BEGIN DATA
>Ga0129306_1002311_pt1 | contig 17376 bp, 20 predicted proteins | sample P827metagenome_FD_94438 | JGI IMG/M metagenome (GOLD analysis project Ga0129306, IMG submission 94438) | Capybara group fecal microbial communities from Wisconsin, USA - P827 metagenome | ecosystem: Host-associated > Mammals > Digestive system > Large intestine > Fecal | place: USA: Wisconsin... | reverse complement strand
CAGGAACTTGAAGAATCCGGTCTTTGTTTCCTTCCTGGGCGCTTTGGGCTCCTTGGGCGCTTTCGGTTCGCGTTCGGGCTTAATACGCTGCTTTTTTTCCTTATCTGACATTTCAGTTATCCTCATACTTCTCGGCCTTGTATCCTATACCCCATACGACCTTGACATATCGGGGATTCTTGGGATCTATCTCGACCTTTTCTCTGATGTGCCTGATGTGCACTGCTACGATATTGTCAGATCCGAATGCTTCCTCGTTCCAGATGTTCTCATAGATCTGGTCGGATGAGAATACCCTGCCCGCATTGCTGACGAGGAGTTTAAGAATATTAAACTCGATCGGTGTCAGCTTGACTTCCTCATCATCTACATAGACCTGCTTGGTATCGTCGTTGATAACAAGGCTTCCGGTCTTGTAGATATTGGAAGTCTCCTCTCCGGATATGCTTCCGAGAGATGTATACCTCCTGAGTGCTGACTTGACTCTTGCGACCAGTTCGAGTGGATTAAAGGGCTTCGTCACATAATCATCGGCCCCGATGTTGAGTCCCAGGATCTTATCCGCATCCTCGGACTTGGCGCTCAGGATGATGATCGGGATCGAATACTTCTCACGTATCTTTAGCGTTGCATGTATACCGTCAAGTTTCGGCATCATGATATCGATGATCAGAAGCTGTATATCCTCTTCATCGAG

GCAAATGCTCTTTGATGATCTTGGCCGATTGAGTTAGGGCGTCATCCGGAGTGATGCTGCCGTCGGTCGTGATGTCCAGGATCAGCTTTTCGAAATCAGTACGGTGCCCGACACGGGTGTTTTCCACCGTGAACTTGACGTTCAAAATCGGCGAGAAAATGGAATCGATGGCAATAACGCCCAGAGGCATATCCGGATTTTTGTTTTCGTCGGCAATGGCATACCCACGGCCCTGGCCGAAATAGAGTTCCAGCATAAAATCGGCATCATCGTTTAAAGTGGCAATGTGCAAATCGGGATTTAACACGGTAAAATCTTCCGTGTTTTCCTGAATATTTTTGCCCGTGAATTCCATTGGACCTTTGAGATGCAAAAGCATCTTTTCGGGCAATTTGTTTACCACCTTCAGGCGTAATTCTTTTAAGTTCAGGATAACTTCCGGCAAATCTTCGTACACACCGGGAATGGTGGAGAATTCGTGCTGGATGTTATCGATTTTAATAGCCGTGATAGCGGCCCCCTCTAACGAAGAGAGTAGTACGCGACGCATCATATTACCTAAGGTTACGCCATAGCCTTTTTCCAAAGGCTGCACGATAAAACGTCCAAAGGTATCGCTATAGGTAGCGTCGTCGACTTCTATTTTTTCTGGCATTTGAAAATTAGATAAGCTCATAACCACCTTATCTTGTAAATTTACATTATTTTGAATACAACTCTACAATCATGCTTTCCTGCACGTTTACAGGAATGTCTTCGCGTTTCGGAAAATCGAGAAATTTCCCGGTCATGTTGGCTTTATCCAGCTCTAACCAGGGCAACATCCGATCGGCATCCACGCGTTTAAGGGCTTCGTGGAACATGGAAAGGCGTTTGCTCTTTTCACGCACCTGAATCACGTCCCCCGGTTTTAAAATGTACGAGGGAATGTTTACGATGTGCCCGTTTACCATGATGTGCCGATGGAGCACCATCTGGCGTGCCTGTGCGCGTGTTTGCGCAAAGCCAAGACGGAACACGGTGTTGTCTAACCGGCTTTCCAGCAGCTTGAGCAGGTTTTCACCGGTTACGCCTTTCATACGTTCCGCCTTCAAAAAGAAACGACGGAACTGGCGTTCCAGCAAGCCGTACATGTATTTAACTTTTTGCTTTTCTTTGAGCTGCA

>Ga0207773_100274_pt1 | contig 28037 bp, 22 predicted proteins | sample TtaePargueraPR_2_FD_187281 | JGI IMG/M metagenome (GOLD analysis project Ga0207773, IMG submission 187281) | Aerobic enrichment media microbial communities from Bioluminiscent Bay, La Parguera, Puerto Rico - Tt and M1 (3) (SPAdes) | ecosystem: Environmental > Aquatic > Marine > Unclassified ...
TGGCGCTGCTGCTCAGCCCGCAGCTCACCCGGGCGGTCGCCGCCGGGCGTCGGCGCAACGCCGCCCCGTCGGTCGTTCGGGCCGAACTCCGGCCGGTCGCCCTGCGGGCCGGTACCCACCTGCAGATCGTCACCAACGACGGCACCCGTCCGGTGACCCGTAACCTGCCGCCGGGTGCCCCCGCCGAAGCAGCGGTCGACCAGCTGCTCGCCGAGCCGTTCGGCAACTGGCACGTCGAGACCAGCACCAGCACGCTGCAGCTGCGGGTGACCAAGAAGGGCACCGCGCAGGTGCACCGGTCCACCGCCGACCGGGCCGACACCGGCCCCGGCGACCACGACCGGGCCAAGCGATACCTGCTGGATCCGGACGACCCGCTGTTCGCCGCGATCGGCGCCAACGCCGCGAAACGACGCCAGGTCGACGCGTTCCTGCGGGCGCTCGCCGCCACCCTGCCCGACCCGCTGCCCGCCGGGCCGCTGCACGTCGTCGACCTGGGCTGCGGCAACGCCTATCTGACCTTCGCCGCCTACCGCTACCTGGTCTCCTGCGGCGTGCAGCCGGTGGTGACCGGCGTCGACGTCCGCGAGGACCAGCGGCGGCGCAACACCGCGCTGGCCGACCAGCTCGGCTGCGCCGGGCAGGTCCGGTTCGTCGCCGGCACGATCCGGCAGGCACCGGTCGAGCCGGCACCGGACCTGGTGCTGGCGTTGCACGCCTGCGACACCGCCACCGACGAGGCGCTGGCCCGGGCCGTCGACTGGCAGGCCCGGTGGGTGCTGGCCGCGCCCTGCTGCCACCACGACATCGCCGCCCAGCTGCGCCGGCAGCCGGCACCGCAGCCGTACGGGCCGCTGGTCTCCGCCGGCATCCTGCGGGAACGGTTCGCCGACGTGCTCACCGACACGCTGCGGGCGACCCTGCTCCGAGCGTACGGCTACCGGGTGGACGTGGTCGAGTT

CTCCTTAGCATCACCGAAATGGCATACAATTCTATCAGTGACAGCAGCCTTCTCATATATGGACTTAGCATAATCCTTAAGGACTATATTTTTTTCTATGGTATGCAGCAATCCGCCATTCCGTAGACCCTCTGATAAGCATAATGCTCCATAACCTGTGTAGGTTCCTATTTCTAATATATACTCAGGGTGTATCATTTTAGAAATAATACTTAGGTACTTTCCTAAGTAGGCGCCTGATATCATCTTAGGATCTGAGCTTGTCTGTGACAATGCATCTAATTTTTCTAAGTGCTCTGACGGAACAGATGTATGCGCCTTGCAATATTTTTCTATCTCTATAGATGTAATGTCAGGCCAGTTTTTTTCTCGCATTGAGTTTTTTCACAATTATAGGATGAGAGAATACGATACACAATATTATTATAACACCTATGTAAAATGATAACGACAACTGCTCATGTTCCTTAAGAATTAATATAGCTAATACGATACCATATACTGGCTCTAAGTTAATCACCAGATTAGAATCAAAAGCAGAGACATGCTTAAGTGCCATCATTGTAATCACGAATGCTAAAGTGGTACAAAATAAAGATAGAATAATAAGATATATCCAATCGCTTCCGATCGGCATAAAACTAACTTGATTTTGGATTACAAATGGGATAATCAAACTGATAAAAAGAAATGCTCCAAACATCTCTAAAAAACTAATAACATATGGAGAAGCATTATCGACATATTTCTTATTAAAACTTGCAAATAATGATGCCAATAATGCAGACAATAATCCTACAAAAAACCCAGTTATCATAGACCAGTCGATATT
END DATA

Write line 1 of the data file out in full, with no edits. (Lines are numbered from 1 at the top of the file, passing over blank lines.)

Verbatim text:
>Ga0129306_1002311_pt1 | contig 17376 bp, 20 predicted proteins | sample P827metagenome_FD_94438 | JGI IMG/M metagenome (GOLD analysis project Ga0129306, IMG submission 94438) | Capybara group fecal microbial communities from Wisconsin, USA - P827 metagenome | ecosystem: Host-associated > Mammals > Digestive system > Large intestine > Fecal | place: USA: Wisconsin... | reverse complement strand